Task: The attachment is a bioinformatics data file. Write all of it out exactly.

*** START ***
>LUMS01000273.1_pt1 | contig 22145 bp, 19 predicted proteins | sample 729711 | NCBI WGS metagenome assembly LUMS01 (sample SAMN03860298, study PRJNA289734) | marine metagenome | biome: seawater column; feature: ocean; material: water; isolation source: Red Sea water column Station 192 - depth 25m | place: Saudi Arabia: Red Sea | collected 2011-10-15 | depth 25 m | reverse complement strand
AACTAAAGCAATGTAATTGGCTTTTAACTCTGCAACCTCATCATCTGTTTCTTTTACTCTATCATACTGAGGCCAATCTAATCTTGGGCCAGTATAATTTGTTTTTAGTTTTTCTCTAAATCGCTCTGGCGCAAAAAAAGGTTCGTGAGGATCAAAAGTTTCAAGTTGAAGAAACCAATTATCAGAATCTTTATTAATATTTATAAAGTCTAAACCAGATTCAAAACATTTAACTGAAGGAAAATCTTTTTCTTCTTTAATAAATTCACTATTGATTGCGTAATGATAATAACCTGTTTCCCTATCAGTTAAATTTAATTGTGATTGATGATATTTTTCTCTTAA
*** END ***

>LUMS01000273.1_pt1 | contig 22145 bp, 19 predicted proteins | sample 729711 | NCBI WGS metagenome assembly LUMS01 (sample SAMN03860298, study PRJNA289734) | marine metagenome | biome: seawater column; feature: ocean; material: water; isolation source: Red Sea water column Station 192 - depth 25m | place: Saudi Arabia: Red Sea | collected 2011-10-15 | depth 25 m | reverse complement strand
AACTAAAGCAATGTAATTGGCTTTTAACTCTGCAACCTCATCATCTGTTTCTTTTACTCTATCATACTGAGGCCAATCTAATCTTGGGCCAGTATAATTTGTTTTTAGTTTTTCTCTAAATCGCTCTGGCGCAAAAAAAGGTTCGTGAGGATCAAAAGTTTCAAGTTGAAGAAACCAATTATCAGAATCTTTATTAATATTTATAAAGTCTAAACCAGATTCAAAACATTTAACTGAAGGAAAATCTTTTTCTTCTTTAATAAATTCACTATTGATTGCGTAATGATAATAACCTGTTTCCCTATCAGTTAAATTTAATTGTGATTGATGATATTTTTCTCTTAA